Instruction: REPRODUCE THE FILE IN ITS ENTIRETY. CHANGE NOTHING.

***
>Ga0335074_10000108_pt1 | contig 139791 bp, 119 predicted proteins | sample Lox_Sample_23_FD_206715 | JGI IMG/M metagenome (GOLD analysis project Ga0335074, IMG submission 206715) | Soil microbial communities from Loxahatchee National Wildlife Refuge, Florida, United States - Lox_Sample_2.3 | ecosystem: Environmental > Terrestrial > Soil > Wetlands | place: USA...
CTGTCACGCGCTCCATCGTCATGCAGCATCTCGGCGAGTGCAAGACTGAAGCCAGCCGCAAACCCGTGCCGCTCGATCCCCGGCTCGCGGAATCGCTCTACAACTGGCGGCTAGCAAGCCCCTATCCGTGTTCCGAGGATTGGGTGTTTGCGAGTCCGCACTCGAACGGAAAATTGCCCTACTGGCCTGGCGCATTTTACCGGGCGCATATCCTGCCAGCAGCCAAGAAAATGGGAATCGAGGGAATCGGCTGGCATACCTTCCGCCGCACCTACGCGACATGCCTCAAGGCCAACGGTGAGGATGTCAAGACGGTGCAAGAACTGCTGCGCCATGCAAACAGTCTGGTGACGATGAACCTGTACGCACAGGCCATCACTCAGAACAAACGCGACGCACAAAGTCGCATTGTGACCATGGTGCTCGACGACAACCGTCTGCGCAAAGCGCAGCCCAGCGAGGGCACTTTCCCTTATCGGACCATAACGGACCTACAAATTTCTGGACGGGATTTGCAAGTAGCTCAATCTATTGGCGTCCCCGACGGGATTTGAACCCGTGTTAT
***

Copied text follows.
>Ga0335074_10000108_pt1 | contig 139791 bp, 119 predicted proteins | sample Lox_Sample_23_FD_206715 | JGI IMG/M metagenome (GOLD analysis project Ga0335074, IMG submission 206715) | Soil microbial communities from Loxahatchee National Wildlife Refuge, Florida, United States - Lox_Sample_2.3 | ecosystem: Environmental > Terrestrial > Soil > Wetlands | place: USA...
CTGTCACGCGCTCCATCGTCATGCAGCATCTCGGCGAGTGCAAGACTGAAGCCAGCCGCAAACCCGTGCCGCTCGATCCCCGGCTCGCGGAATCGCTCTACAACTGGCGGCTAGCAAGCCCCTATCCGTGTTCCGAGGATTGGGTGTTTGCGAGTCCGCACTCGAACGGAAAATTGCCCTACTGGCCTGGCGCATTTTACCGGGCGCATATCCTGCCAGCAGCCAAGAAAATGGGAATCGAGGGAATCGGCTGGCATACCTTCCGCCGCACCTACGCGACATGCCTCAAGGCCAACGGTGAGGATGTCAAGACGGTGCAAGAACTGCTGCGCCATGCAAACAGTCTGGTGACGATGAACCTGTACGCACAGGCCATCACTCAGAACAAACGCGACGCACAAAGTCGCATTGTGACCATGGTGCTCGACGACAACCGTCTGCGCAAAGCGCAGCCCAGCGAGGGCACTTTCCCTTATCGGACCATAACGGACCTACAAATTTCTGGACGGGATTTGCAAGTAGCTCAATCTATTGGCGTCCCCGACGGGATTTGAACCCGTGTTAT